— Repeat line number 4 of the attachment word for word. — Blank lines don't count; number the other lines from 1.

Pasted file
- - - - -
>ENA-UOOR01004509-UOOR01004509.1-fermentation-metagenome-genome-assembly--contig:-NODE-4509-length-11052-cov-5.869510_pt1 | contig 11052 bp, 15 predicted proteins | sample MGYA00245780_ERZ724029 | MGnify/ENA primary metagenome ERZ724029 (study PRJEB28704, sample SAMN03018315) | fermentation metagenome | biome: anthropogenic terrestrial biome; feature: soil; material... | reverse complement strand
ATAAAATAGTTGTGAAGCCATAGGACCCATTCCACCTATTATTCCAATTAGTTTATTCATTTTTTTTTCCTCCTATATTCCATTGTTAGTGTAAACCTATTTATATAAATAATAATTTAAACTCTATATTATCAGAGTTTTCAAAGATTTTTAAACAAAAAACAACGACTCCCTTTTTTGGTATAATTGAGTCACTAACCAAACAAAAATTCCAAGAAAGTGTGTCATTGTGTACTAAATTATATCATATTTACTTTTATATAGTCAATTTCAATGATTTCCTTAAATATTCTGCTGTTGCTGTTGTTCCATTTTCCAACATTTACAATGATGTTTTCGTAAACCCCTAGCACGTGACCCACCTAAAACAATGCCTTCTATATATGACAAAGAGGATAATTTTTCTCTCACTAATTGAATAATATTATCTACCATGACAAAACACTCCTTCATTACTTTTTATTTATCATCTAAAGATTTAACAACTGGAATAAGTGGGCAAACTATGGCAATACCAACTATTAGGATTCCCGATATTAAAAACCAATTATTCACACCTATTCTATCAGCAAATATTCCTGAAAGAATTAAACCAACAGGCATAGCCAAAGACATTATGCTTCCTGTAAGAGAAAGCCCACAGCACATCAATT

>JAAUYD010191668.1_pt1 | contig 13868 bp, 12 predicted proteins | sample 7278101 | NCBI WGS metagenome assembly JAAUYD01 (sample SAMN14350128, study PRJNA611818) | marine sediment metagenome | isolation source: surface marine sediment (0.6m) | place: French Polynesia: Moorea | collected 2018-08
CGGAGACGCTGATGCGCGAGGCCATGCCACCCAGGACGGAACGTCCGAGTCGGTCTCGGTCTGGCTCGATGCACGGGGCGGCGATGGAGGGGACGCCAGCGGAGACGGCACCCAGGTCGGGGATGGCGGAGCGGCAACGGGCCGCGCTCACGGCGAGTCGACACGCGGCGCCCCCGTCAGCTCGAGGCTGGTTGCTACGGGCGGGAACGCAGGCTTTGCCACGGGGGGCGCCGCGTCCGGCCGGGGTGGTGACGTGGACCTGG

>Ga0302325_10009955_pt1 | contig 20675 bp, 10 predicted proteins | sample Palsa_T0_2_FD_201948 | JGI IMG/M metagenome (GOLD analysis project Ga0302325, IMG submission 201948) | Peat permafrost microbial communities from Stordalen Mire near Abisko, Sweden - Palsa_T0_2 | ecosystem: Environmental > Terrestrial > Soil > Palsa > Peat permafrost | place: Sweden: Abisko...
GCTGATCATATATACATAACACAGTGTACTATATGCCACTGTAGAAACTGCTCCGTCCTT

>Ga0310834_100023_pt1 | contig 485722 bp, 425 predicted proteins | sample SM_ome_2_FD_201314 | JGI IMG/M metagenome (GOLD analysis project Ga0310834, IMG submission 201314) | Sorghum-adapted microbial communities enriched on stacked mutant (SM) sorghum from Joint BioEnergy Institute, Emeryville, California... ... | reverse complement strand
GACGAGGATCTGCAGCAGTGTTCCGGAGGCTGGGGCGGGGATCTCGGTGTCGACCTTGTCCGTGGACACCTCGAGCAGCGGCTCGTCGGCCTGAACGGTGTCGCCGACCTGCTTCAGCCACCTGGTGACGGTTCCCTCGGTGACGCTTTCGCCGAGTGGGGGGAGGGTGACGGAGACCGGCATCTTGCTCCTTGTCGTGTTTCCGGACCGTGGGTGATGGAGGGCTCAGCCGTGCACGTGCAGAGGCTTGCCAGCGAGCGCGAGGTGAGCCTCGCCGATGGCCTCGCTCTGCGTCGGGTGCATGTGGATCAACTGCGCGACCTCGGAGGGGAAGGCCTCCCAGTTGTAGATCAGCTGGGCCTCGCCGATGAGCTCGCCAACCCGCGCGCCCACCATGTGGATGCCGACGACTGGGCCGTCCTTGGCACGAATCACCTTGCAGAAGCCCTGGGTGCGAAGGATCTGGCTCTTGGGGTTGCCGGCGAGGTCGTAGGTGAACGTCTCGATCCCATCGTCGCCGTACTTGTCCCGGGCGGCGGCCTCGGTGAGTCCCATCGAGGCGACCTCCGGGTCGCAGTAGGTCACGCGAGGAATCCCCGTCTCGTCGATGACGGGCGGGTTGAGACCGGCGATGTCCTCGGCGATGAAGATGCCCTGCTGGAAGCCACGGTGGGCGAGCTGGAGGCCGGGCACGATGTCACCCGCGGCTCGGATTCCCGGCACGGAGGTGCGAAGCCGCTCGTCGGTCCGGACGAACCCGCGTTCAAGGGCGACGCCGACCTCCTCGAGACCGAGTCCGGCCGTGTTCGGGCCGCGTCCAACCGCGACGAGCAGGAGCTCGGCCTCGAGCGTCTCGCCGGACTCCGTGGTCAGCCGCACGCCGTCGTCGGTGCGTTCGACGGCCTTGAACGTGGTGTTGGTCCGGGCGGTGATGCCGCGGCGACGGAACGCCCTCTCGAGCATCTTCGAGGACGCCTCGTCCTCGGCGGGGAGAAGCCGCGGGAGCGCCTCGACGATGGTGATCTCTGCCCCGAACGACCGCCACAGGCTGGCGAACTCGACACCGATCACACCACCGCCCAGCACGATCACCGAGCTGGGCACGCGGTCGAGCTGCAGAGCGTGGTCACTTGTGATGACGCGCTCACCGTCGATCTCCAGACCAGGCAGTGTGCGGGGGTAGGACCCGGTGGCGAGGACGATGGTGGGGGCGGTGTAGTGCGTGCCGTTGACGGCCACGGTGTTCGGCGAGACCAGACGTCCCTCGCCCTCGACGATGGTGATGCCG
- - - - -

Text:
CGGAGACGCTGATGCGCGAGGCCATGCCACCCAGGACGGAACGTCCGAGTCGGTCTCGGTCTGGCTCGATGCACGGGGCGGCGATGGAGGGGACGCCAGCGGAGACGGCACCCAGGTCGGGGATGGCGGAGCGGCAACGGGCCGCGCTCACGGCGAGTCGACACGCGGCGCCCCCGTCAGCTCGAGGCTGGTTGCTACGGGCGGGAACGCAGGCTTTGCCACGGGGGGCGCCGCGTCCGGCCGGGGTGGTGACGTGGACCTGG